The majority of visitors to the country, for example, note that they relied on word-of-mouth recommendations to inform their itinerary ahead of their trip, as there was little or no information available online or in other traditional media sources. Nor was this void filled when they entered the country. For example, hotels offer little or no promotional materials at all for guests.
Currently, the government’s strategy centres on five pillars: ecological and maritime tourism, historic and cultural tourism, sport and adventure tourism, religious tourism, and tourism partnered with conferences and conventions. Areas, which require shared improvements, such as basic infrastructure, but target completely different audiences and markets therefore require completely different public and private projects, which will prove both costly and inefficient. The strategy planning documents also acknowledge difficulties in a crucial element of any tourism development: human resources. Timor-Leste lacks trained staff particularly in the service industry where better language skills are required and specific technical expertise necessary.
Of course, one of the biggest challenges is the lack of infrastructure. Despite the improvements made in the 13 years since independence, much remains to be done, most notably in areas such as roads, water, sanitation, and other basic commodities, which any large-scale tourism strategy requires. Such large-scale promised investments remain on paper, and actual improvements, for example, in roads, have been slow and difficult.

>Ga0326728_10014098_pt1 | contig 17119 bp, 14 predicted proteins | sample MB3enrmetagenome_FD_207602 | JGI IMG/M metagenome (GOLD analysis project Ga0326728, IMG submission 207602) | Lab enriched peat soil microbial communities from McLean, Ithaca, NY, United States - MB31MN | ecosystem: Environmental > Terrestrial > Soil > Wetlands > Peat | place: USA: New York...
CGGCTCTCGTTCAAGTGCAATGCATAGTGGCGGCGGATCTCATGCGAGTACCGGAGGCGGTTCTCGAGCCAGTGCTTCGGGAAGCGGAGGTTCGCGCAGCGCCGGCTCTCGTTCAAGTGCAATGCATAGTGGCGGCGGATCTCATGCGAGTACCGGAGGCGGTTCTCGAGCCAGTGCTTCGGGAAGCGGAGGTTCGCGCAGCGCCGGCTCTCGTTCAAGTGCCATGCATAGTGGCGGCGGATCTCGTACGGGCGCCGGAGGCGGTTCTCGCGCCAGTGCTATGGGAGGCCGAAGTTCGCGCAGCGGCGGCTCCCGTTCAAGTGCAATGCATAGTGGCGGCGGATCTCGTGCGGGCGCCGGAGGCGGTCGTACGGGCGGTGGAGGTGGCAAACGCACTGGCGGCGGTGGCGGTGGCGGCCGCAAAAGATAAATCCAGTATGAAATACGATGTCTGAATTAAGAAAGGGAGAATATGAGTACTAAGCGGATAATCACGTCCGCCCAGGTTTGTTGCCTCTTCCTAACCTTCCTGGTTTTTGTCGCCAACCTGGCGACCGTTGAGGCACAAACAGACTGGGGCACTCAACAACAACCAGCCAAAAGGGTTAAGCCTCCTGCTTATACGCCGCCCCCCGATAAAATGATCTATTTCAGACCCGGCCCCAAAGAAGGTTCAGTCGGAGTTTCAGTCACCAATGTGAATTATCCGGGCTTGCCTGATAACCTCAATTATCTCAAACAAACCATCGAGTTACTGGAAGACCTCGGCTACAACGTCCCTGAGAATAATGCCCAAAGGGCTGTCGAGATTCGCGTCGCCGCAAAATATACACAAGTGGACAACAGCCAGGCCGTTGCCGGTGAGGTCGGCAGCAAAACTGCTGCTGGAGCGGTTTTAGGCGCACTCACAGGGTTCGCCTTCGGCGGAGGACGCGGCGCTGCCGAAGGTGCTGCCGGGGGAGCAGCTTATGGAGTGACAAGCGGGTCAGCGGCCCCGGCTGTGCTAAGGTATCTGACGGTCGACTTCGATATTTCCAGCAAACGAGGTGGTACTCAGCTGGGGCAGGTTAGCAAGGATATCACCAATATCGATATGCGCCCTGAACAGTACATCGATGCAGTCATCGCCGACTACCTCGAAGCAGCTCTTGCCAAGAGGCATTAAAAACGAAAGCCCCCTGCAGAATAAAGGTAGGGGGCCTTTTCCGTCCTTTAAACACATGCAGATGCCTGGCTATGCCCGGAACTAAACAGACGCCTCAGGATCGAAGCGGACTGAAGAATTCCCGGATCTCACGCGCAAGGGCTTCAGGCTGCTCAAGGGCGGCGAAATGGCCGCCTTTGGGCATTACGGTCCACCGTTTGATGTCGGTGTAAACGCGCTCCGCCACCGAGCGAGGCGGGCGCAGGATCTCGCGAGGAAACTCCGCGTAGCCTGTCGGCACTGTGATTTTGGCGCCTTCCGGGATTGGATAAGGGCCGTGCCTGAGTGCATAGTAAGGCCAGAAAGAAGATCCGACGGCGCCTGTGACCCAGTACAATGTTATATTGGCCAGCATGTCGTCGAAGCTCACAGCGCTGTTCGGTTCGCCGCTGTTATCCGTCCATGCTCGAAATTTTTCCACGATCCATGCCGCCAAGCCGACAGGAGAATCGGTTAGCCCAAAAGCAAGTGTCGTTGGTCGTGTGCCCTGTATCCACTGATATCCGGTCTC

On the consumer side, just getting to the country is expensive (from Singapore it can cost upwards of US$ 500 and from Darwin even more so); travelling in the country is equally expensive (a 4WD car can cost up to US$ 100 per day); and the accommodation available generally offers little value for money spent, despite recent developments and new spaces. Comparatively, the tourism dollar does not stretch far in Timor-Leste. The Asia Foundation survey, for example, notes that a visit to Timor-Leste (flights excluded) would cost around US$ 638, suggesting that “the annual economic value-add by travellers who have participated in leisure travel during their visit to Timor-Leste is approximately US$ 14.6 million”.